Member Spotlight - August

 Susan Infante

Susan credits the creative women in her family with inspiring her love of creating beautiful things in fiber and fabric. Her grandmother knitted, crocheted and embroidered; her aunt was a milliner; her mother taught tailoring at 4H.  Raised in a rural setting, Susan’s mother began teaching her how to sew at age 5 by sewing lines on cloth napkins.  By the age of 8, Susan had her own sewing machine.  When Susan was 11, her mother went to work at Marshall Field’s in Oak Brook as a buyer for notions.  Having access to beautiful fabric and notions at an early age motivated Susan and she made much of her own clothing as a teenager. In College she majored in French with an art minor.  She spent her junior year in France where she was inspired by the fabrics she saw. Originally intending to teach, Susan did not enjoy student teaching.  Instead, she wished to spend time in France to have access to the beautiful fabrics and inspiration she had found there. Because she was fluent in French, she was hired by TWA as an International Flight Purser where she supervised flight attendants and completed detailed flight reports. Her job allowed her to fly to France on weekends, and was able to fulfill her dream of having access to wonderful fabric stores in France.

Susan considers herself a textile artist who creates beautiful fabric. Before she retired, all the sewing she did was for herself, although she did make doll clothes for friends’ children. Aside from her mother’s initial instruction, Susan’s sewing techniques are primarily self-taught, although she has taken a variety of workshops in sewing techniques and styles.  Her favorite surface design technique is fabric printing.  She loves doing discharge dying and then overdying the fabric. A current interest of Susan’s is re-purposing and upcycling fabric, something she thinks we all should be doing these days to address waste in the fashion industry.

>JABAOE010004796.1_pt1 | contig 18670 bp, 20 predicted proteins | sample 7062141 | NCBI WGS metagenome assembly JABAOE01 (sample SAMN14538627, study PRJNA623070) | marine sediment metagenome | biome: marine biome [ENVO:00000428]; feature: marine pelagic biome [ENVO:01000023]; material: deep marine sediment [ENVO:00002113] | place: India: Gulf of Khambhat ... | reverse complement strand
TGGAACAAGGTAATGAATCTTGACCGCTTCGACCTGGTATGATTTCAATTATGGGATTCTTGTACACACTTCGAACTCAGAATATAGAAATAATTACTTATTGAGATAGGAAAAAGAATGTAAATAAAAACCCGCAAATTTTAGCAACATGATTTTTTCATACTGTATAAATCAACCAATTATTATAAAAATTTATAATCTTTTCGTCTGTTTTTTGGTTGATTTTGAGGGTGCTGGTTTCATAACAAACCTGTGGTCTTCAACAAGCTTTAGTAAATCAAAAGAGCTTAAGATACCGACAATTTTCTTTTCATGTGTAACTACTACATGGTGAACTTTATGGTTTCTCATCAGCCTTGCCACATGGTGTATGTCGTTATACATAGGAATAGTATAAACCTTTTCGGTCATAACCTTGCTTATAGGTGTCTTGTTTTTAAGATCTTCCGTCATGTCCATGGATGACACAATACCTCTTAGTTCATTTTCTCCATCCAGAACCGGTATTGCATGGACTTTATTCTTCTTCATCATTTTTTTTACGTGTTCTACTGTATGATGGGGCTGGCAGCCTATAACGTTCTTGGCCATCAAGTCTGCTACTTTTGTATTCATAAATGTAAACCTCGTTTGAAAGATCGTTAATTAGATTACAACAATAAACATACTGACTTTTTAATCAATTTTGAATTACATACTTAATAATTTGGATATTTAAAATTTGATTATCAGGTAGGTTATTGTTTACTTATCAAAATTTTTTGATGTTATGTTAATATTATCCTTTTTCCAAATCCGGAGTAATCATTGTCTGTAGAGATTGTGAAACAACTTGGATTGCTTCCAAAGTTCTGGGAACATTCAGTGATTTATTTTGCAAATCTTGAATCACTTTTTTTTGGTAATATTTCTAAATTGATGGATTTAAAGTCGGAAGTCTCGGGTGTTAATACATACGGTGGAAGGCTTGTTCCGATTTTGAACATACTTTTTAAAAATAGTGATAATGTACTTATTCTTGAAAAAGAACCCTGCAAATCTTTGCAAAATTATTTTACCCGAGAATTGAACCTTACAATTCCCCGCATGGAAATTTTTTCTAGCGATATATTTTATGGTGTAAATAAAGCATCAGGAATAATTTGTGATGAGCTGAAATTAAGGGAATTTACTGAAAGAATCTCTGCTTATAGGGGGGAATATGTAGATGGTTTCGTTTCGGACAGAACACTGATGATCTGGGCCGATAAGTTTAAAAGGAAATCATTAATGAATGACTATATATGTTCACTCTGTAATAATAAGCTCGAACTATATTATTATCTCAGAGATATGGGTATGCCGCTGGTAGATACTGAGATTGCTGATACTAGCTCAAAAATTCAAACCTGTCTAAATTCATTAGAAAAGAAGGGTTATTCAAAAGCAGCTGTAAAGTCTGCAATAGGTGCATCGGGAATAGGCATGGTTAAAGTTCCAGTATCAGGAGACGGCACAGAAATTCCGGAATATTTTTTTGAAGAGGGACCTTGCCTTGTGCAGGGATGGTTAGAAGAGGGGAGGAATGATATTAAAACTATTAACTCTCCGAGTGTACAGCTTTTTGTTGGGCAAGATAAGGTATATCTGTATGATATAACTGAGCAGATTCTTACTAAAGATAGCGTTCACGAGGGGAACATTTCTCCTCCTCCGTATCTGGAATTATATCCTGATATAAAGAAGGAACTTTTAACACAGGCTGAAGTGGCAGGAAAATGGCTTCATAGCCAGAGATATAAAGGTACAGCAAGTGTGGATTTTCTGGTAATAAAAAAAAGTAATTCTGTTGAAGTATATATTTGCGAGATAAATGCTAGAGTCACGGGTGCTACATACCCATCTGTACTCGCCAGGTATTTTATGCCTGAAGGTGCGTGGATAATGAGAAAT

Susan uses simple silhouettes in the clothes she creates as she wants the fabric to speak to the person. She is very attracted to the Asian aesthetic in design with an organic and botanical flair.  Particularly inspiring to her are Jan Myers Newberry, Jane Dunnewold, John Marshall, Nancy Shriber and our own Dagmar Klos.
Susan learned about Fine Line while attending the DuPage Textile Guild.  Her first class at Fine Line was with visiting artist Jane Dunnewold.  The workshop was also attended by Heather Winslow.  They talked about the use of the Thermofax machine to create stencils to use to print on fabric.  Susan found a used machine online and Lynn Caldwell purchased it for Fine Line. As Susan was the only person who actually knew how to use the machine, she was asked to teach a printing class which she continues to teach at Fine Line today.

Fourteen years ago, Susan became involved in Uncommon Threads.  In 2008, Susan was asked by Kay Lang to be a co-chair of that event, and she continues to serve as one of three co-chairs of the event.  She loves the challenge of helping to decide what will look good on the runway, as well as seeing her own garments on display, along with her scarves and handbags in the Fine Line Boutique.

Susan considers Fine Line a welcoming and motivating place and wishes more people knew about it.  She feels there is a wonderful mix of classes offered here. Given the opportunity, she would love to teach young people the techniques of fine sewing to pass on those skills and inspire the next generation.